Over four and a half years after Google Product Search moved to a pay-to-play model under the new Google Shopping name, it appears that long-term holdout Amazon is finally testing the Product Listing Ad (PLA) format in the final days of 2016.
As a potential competitor for nearly all retailer search advertisers, Amazon had been conspicuously absent from Google’s Shopping listings, but continued to run standard Google text ads. In the meantime, PLAs have grown to dominate the share of ad traffic produced by competitive e-commerce queries on Google. In Q4 2016, PLAs will produce just under half of all retailers’ Google search ad clicks, but between two-thirds and three-quarters of clicks on non-brand queries.
The conventional wisdom around why Amazon had refused to participate in Google Shopping has been that doing so would strengthen Google’s position in the battle to be consumers’ first destination for product searches by making Google’s results more complete. That and Amazon would have to cut a (bigger) check to Google every month for traffic that Amazon may have eventually captured anyway.
As more and more searches shift to mobile though, that stance may be less tenable and profitable for Amazon, as Google’s status as the default search provider on the two major mobile platforms has meant that Google’s already commanding lead in the search business has only grown in recent years. With less competing real estate on phone results, PLAs also generate a higher share of ad clicks on mobile than desktop.
Amazon PLA Testing Appears Limited, but Growing
Some marketers first noticed, or were alerted to, Amazon running PLAs early last week. Since then, it has not been as easy to trigger an Amazon PLA as one would expect if Amazon were aggressively bidding on the format across all of its product categories, but we’ve managed to capture some screenshots here and there.
To get a better sense of what Amazon is doing, it has been more revealing to look at Google’s AdWords Auction Insights report for a number of retailers’ search programs.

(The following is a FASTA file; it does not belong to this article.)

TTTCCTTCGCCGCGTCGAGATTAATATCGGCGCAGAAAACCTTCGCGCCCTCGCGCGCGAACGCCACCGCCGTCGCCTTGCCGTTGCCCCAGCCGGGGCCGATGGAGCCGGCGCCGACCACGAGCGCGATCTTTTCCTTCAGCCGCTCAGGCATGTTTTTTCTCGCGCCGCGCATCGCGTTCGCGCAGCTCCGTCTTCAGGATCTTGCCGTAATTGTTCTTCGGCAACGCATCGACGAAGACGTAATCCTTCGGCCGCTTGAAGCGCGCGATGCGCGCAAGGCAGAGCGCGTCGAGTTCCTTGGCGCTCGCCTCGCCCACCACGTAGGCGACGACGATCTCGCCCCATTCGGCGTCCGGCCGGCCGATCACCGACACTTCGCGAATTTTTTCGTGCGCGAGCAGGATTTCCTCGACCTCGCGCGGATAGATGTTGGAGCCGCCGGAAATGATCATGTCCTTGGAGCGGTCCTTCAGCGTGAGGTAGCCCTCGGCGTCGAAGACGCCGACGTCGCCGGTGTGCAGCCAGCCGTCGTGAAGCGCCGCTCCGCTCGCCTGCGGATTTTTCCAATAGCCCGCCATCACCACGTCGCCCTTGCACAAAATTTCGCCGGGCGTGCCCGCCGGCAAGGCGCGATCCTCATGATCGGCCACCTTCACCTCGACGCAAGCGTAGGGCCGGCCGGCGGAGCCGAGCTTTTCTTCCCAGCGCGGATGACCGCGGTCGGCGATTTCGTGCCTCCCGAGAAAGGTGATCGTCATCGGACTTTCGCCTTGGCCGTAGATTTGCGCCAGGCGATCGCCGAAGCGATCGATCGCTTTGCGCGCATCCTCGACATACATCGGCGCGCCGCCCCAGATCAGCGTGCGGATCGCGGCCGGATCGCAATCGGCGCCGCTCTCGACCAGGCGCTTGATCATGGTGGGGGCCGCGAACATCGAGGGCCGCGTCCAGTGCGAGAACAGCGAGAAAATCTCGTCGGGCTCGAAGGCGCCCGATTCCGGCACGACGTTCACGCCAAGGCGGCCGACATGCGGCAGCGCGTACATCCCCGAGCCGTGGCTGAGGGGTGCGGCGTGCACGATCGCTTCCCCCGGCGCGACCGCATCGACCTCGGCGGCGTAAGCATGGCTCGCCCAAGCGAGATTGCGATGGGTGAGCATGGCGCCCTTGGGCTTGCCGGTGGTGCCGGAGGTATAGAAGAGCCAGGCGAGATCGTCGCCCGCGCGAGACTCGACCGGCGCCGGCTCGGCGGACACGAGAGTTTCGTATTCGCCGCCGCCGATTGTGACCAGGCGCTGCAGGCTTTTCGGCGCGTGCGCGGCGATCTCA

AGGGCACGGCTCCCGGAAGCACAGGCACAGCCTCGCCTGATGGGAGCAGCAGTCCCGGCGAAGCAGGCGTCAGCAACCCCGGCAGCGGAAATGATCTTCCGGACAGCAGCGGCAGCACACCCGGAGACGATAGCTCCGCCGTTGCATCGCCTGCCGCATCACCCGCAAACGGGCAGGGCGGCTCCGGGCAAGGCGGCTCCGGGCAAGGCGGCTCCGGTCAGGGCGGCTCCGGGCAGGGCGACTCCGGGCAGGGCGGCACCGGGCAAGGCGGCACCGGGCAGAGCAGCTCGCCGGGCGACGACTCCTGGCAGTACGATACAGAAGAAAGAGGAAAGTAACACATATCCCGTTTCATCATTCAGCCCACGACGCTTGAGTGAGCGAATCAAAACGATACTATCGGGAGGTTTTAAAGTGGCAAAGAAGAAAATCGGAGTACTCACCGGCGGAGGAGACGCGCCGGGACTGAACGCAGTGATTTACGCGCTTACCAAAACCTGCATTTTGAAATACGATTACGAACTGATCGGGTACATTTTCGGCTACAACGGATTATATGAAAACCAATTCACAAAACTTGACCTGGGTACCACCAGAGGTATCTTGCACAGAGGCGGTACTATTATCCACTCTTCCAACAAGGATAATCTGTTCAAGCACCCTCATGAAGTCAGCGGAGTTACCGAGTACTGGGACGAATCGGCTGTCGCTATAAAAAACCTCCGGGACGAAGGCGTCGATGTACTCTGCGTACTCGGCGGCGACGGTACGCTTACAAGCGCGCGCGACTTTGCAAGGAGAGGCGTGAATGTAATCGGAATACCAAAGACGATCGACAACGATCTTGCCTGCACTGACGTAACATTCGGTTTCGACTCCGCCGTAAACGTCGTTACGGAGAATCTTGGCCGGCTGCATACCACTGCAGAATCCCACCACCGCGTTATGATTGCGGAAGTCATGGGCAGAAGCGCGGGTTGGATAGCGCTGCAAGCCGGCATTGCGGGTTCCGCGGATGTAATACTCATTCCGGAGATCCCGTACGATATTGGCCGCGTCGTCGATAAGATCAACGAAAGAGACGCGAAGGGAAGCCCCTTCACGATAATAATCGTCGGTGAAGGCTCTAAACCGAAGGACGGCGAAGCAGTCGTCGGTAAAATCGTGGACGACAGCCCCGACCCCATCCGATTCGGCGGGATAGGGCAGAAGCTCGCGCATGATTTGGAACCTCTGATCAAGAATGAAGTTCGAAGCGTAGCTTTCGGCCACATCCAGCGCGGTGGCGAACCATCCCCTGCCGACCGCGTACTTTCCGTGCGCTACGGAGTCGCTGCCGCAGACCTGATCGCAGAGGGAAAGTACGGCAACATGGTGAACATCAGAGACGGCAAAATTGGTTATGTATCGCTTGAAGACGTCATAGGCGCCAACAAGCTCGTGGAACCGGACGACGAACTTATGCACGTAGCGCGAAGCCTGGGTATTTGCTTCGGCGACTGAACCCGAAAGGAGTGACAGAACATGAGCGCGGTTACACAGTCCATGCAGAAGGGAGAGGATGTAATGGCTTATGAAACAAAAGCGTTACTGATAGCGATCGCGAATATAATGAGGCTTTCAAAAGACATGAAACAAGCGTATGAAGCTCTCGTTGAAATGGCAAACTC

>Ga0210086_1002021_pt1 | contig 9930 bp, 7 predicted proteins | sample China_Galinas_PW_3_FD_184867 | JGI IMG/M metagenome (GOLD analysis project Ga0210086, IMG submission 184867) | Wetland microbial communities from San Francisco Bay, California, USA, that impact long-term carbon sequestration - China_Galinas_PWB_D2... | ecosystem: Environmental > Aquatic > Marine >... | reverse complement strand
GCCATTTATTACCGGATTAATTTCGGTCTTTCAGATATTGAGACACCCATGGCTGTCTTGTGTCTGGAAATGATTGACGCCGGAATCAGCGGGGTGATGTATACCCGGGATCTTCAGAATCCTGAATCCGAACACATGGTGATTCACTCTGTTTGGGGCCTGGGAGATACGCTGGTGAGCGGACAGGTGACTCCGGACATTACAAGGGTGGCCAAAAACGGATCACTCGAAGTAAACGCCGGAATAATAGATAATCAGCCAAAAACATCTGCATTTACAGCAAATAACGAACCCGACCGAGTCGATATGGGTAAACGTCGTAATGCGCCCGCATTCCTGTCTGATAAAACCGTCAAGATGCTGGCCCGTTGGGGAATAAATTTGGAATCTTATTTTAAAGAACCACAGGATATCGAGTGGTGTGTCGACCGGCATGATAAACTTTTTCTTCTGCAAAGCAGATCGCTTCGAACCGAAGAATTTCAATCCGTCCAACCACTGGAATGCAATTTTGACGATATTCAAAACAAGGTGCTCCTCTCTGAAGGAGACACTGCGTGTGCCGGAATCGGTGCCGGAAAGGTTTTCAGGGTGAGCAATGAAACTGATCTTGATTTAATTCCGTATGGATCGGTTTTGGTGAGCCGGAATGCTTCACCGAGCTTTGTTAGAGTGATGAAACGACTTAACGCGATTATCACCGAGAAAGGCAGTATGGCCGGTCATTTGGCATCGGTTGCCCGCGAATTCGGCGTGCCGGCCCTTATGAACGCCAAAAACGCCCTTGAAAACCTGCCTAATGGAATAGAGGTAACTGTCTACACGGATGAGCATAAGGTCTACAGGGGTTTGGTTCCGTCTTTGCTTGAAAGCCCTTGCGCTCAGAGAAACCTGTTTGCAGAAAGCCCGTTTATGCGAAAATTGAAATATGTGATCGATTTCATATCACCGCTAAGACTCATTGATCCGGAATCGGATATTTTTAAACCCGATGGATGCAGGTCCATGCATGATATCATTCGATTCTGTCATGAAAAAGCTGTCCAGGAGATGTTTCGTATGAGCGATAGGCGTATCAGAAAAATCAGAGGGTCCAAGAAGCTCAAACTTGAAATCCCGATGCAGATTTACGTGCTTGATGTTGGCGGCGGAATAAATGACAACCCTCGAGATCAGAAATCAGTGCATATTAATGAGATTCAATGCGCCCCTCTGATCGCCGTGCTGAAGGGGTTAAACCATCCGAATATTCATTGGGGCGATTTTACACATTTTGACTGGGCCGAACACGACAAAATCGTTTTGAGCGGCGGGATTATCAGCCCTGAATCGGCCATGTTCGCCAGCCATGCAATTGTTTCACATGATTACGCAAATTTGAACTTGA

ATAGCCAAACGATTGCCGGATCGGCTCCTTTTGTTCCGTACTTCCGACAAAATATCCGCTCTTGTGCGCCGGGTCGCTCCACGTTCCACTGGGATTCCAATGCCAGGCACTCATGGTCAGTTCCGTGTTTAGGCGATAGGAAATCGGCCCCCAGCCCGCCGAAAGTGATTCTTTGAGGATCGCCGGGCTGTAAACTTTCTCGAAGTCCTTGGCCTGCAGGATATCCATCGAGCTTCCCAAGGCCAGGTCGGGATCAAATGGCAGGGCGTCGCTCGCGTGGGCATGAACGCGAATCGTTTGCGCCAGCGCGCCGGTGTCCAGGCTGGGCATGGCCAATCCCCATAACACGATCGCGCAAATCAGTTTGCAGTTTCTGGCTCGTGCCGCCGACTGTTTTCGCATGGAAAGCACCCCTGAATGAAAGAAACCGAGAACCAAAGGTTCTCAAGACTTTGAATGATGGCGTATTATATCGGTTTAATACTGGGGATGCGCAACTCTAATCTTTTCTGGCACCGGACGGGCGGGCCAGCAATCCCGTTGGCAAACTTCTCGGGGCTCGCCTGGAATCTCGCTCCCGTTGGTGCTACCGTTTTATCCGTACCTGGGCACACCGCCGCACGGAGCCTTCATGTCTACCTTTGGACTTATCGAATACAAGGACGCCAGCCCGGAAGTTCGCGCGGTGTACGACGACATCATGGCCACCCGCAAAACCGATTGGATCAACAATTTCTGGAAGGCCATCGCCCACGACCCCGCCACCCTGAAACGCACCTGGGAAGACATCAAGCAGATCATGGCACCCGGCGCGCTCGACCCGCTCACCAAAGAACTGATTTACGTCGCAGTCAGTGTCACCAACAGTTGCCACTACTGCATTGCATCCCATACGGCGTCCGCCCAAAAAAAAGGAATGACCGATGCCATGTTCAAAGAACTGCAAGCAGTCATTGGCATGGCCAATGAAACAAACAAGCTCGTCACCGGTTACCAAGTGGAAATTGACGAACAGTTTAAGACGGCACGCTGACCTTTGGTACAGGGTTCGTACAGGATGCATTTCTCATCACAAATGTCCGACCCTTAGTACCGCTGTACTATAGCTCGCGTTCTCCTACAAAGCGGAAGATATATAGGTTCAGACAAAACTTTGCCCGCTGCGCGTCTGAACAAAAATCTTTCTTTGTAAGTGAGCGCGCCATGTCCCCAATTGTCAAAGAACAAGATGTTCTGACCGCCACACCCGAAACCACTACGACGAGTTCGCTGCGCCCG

For about half of the programs I checked, Amazon is not listed at all, but for the others, Amazon first pops up on December 20th. It is anecdotal, but Amazon seems to be showing up more consistently for home goods retailers.
Where Amazon does show, its impression share for PLAs generally started in the mid-teens and remained there through December 23rd. Amazon’s share then jumped over Christmas Eve and Christmas Day (the most recent day that is populated in the Auction Insights report) and is now already high enough to make Amazon a top five competitor for some programs.
We’ll be keeping a close eye on this situation over the next few days and weeks. It is certainly possible that the recent Amazon PLA impression share spike is a fluke (possibly as a result of their leaving their bids unchanged as the competition lowered theirs) and/or we’ll see Amazon abandon this test entirely.
Make no mistake though, if Amazon begins running Google PLAs in earnest in the new year, it will have major ramifications for retailer search advertisers, as well as for Google and Amazon. Stay tuned.
Special thanks to Melissa Rowland, Todd Bowman, and Corey Egan for their contributions to this post.